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By Arthur Hirsch, The Baltimore Sun | April 13, 2013
When she thinks of Fort Carroll, the abandoned 19th-century military installation in the Patapsco River, Beverly Eisenberg thinks of her grandfather - and of duckpin bowling balls. She visited the six-sided artificial island as a little girl, just a few years after her grandfather bought the place in 1958 hoping to turn it into a destination with a slots casino, hotel and restaurants. He was making cast-iron facsimiles of the cannons that once armed the fort, and the cannons needed cannon balls - duckpin balls that she would paint black and set up at the guns to help Benjamin N. Eisenberg nurture a dream.
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FEATURES
By Jacques Kelly, The Baltimore Sun | June 1, 2013
As gulls and cormorants perched on the walls of Fort Carroll looked on, a crabbing boat stopped long enough to jettison 30 bushel baskets of very special oyster shells into the Patapsco River. On the boat, a handful of Pasadena residents spent their Saturday afternoon planting young oysters in a reef, just as they might have been putting in a crop of tomatoes or zinnias. "We call it Oysters Rock, because we live on Rock Creek," said Chris Wallis, 68, the day's volunteer director.
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NEWS
By Robert A. Erlandson and Robert A. Erlandson,Staff Writer | June 23, 1992
To thousands of motorists who drive across the Key Bridge every day, the curious object 185 feet below resembles a hexagonal vase of bushy green herbs.From sea level, brooding gray, granite walls rear up from the choppy Patapsco River. Empty gun ports stare sightlessly down zTC the Chesapeake Bay they were built to defend -- although they never had to do so.Once inside, after tiptoeing across the rusting steel girders that span from the granite landing stage to the arched entrance, the truth of the vegetation on this artificial island becomes clear.
NEWS
By Arthur Hirsch, The Baltimore Sun | April 13, 2013
When she thinks of Fort Carroll, the abandoned 19th-century military installation in the Patapsco River, Beverly Eisenberg thinks of her grandfather - and of duckpin bowling balls. She visited the six-sided artificial island as a little girl, just a few years after her grandfather bought the place in 1958 hoping to turn it into a destination with a slots casino, hotel and restaurants. He was making cast-iron facsimiles of the cannons that once armed the fort, and the cannons needed cannon balls - duckpin balls that she would paint black and set up at the guns to help Benjamin N. Eisenberg nurture a dream.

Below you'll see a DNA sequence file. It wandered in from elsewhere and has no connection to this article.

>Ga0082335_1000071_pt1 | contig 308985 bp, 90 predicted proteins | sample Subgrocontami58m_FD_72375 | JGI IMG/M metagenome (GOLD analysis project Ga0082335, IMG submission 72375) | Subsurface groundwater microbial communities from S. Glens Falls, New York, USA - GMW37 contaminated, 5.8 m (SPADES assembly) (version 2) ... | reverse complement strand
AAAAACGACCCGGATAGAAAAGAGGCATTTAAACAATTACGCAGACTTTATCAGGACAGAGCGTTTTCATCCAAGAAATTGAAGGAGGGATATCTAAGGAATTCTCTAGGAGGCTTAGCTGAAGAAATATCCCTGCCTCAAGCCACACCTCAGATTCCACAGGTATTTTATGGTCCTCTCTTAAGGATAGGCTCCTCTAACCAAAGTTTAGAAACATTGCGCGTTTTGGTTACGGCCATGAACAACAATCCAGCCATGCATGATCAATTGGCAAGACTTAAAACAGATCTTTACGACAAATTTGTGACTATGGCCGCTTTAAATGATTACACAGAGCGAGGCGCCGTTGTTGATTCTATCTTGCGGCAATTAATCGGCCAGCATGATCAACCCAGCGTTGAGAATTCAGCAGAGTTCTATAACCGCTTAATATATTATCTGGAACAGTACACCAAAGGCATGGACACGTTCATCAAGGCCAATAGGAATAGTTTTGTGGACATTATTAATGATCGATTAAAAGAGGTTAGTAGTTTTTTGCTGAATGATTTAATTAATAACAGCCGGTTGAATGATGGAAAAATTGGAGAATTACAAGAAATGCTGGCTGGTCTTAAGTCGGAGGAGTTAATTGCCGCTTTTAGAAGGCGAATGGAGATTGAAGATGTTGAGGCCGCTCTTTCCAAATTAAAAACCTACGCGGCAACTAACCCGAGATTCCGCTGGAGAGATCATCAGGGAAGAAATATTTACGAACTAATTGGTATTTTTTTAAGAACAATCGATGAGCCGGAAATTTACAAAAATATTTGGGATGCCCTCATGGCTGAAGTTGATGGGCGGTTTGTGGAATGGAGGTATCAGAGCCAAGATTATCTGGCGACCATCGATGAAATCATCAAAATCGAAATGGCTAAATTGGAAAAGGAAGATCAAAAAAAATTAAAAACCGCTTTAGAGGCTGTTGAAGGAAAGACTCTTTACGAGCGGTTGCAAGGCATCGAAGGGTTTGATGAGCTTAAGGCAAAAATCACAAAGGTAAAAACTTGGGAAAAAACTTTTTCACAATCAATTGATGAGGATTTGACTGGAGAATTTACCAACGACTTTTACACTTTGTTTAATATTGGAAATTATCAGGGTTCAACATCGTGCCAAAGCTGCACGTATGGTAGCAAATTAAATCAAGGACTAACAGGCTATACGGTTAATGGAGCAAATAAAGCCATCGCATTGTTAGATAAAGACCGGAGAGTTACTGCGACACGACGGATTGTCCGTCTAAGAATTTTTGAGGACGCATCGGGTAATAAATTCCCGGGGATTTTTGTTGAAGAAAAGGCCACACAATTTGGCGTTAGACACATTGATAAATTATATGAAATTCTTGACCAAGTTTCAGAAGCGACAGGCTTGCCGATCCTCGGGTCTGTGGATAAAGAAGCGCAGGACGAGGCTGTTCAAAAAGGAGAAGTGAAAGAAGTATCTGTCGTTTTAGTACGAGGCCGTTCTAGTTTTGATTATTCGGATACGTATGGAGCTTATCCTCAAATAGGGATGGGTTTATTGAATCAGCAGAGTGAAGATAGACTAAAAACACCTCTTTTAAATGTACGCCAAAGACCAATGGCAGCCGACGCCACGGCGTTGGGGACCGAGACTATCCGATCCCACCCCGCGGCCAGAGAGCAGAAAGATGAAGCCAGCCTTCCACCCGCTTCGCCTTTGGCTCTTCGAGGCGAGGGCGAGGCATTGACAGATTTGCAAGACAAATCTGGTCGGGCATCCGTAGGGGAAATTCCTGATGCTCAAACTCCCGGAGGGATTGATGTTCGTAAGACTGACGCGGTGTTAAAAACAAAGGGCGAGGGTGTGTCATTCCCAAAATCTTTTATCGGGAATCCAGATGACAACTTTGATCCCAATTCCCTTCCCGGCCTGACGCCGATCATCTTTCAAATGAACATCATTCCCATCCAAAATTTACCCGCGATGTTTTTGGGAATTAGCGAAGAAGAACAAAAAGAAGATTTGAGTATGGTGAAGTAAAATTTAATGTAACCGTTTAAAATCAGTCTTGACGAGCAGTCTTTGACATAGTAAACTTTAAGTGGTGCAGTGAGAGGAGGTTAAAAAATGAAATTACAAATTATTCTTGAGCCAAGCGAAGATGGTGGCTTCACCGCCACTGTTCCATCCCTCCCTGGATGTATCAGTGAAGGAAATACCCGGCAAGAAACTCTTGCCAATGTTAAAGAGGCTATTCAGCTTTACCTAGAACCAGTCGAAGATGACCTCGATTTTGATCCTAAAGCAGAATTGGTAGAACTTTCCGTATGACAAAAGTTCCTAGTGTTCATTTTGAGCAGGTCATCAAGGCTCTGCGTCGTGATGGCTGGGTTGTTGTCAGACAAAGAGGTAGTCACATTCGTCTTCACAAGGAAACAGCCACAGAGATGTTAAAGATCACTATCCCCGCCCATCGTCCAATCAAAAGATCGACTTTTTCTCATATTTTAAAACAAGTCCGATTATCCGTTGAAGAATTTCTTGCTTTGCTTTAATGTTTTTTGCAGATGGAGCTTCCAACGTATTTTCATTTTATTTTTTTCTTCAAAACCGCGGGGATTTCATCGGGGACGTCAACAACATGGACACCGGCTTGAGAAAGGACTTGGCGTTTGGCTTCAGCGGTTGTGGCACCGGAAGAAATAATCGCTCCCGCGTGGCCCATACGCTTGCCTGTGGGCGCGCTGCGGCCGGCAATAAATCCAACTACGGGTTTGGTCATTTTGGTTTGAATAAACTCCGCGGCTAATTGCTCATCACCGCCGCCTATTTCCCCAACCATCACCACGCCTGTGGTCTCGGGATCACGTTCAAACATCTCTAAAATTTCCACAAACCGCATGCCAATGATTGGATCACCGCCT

NEWS
By Dan Rodricks | October 27, 2000
BILL STRUEVER is Baltimore's big idea man when it comes to reusing old buildings, so I wouldn't presume to tell him what to do with Fort Carroll, now that he's taken a lease on the place and has ideas about buying it. But such dream-hatching is irresistible. Fort Carroll has been sitting out there, a long-abandoned, rat-infested, manmade island in the Patapsco River just south of the Francis Scott Key Bridge, waiting for a new life. Someone wanted to put a casino there once upon a time.
FEATURES
By Frederick N. Rasmussen and Frederick N. Rasmussen,SUN STAFF | June 28, 2003
Just east of the Key Bridge lies Fort Carroll, the rather forbidding-looking six-sided outer harbor fortress that has been off-limits for decades to visitors, warned off no doubt by a sign that advises the potentially curious: PRIVATE. KEEP OFF. GUARD DOG. The abandoned fort is, however, home to squadrons of seagulls who perch on its bulwarks and swallows who dip and reel in their frenzied flight. It is said that rats also lead a rather comfortable existence there. The windswept fort has been a sentinel to mariners steaming to Baltimore since it first began building on the Sollers Point Flats in 1848.
NEWS
By Howard Libit and Howard Libit,SUN STAFF | March 25, 2004
The wait for a House committee vote on Gov. Robert L. Ehrlich Jr.'s slots proposal hasn't dampened interest among casino companies in getting involved in Maryland. One major company -- which employs Maryland's former tourism director as its government relations director -- is eyeing at least two sites, one in Cecil County and another at the Fort Carroll island on the southern edge of Baltimore, as potential locations for slots dens. Ehrlich has been presented with at least one very preliminary proposal for a casino developer to purchase the state-owned Rocky Gap Lodge and Golf Resort in Cumberland and some nearby state-owned land in Allegany County, permitting the construction of a slots facility adjacent to the resort.
NEWS
By Antero Pietila and Antero Pietila,SUN STAFF | August 2, 2004